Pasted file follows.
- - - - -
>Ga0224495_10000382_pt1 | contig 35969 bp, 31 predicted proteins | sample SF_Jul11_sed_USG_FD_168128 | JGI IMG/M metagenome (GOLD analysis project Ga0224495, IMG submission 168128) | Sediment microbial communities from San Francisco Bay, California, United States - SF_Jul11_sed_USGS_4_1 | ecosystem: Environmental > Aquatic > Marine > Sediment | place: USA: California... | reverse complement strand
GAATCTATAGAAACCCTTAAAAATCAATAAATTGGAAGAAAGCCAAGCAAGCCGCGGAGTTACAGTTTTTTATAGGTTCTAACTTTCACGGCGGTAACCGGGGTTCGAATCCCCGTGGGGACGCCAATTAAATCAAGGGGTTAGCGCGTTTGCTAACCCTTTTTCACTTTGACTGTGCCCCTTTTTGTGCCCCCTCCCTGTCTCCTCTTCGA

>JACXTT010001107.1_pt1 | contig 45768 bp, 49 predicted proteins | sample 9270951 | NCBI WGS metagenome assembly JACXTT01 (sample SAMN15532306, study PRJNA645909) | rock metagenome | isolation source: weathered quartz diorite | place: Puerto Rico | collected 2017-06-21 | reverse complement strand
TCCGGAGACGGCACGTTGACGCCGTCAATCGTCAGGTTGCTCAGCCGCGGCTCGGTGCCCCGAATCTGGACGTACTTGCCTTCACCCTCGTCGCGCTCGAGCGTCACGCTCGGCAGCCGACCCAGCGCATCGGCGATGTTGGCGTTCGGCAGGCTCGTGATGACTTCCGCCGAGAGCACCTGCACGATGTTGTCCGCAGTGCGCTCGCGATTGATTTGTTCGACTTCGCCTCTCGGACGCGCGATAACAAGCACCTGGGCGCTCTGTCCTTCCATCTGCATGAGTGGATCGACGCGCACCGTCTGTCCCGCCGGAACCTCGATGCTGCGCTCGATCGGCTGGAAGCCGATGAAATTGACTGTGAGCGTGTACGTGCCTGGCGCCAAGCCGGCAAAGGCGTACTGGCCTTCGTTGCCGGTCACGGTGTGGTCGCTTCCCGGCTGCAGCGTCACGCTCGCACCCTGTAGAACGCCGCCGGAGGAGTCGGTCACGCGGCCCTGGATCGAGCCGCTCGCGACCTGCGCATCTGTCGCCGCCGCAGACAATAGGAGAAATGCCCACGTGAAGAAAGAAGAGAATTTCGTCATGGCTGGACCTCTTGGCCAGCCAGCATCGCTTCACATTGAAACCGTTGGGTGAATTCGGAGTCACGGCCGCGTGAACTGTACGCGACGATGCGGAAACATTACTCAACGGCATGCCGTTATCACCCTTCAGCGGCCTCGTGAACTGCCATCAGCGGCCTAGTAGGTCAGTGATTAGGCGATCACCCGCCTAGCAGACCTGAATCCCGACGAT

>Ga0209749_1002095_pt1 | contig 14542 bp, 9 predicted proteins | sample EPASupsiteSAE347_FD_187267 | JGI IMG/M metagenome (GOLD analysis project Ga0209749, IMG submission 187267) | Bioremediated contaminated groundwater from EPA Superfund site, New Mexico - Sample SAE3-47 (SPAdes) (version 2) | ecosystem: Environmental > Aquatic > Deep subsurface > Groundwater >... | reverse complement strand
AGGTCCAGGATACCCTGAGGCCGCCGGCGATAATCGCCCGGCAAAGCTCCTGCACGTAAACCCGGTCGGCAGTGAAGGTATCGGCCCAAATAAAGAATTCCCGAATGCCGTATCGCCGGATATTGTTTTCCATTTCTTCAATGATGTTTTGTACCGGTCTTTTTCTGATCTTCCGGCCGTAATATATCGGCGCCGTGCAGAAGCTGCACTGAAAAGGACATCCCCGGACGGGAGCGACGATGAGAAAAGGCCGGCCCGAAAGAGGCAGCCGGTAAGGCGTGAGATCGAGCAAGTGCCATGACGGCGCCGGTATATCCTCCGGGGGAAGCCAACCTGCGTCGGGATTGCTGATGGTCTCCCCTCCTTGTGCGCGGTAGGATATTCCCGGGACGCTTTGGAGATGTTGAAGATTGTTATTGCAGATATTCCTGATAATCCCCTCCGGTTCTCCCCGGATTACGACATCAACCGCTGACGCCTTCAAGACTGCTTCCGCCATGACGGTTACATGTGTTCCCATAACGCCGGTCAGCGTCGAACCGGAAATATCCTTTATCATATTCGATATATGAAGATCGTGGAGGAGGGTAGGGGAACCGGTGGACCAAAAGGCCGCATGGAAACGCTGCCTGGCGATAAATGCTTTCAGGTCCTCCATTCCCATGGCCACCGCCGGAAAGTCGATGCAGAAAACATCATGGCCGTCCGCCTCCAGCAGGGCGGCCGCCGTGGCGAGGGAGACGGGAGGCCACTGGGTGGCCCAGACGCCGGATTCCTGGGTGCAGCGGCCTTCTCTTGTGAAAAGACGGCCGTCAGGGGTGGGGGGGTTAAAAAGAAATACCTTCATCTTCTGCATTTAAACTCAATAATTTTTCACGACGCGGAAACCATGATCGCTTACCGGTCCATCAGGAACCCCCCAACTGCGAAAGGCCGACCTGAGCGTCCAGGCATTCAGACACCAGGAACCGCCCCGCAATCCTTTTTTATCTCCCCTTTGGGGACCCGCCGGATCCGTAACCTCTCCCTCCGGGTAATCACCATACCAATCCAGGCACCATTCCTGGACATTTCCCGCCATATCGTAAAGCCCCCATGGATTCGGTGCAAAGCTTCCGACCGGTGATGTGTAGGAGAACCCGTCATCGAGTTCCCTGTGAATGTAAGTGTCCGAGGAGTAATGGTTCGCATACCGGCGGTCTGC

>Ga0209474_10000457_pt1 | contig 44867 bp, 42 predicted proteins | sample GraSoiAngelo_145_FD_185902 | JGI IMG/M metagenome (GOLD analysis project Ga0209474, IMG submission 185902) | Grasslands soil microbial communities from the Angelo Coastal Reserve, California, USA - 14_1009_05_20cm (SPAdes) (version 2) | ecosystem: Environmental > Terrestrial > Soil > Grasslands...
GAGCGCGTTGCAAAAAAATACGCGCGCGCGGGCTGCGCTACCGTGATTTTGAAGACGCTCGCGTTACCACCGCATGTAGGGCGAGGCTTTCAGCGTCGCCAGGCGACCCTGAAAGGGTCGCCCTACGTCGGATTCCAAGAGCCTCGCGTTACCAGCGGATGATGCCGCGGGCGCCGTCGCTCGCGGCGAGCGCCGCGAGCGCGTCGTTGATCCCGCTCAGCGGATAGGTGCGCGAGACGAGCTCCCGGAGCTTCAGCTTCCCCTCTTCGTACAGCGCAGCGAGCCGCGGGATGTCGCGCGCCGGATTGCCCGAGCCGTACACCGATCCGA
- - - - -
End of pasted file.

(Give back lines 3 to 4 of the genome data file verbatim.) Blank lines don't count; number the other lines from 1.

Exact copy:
>JACXTT010001107.1_pt1 | contig 45768 bp, 49 predicted proteins | sample 9270951 | NCBI WGS metagenome assembly JACXTT01 (sample SAMN15532306, study PRJNA645909) | rock metagenome | isolation source: weathered quartz diorite | place: Puerto Rico | collected 2017-06-21 | reverse complement strand
TCCGGAGACGGCACGTTGACGCCGTCAATCGTCAGGTTGCTCAGCCGCGGCTCGGTGCCCCGAATCTGGACGTACTTGCCTTCACCCTCGTCGCGCTCGAGCGTCACGCTCGGCAGCCGACCCAGCGCATCGGCGATGTTGGCGTTCGGCAGGCTCGTGATGACTTCCGCCGAGAGCACCTGCACGATGTTGTCCGCAGTGCGCTCGCGATTGATTTGTTCGACTTCGCCTCTCGGACGCGCGATAACAAGCACCTGGGCGCTCTGTCCTTCCATCTGCATGAGTGGATCGACGCGCACCGTCTGTCCCGCCGGAACCTCGATGCTGCGCTCGATCGGCTGGAAGCCGATGAAATTGACTGTGAGCGTGTACGTGCCTGGCGCCAAGCCGGCAAAGGCGTACTGGCCTTCGTTGCCGGTCACGGTGTGGTCGCTTCCCGGCTGCAGCGTCACGCTCGCACCCTGTAGAACGCCGCCGGAGGAGTCGGTCACGCGGCCCTGGATCGAGCCGCTCGCGACCTGCGCATCTGTCGCCGCCGCAGACAATAGGAGAAATGCCCACGTGAAGAAAGAAGAGAATTTCGTCATGGCTGGACCTCTTGGCCAGCCAGCATCGCTTCACATTGAAACCGTTGGGTGAATTCGGAGTCACGGCCGCGTGAACTGTACGCGACGATGCGGAAACATTACTCAACGGCATGCCGTTATCACCCTTCAGCGGCCTCGTGAACTGCCATCAGCGGCCTAGTAGGTCAGTGATTAGGCGATCACCCGCCTAGCAGACCTGAATCCCGACGAT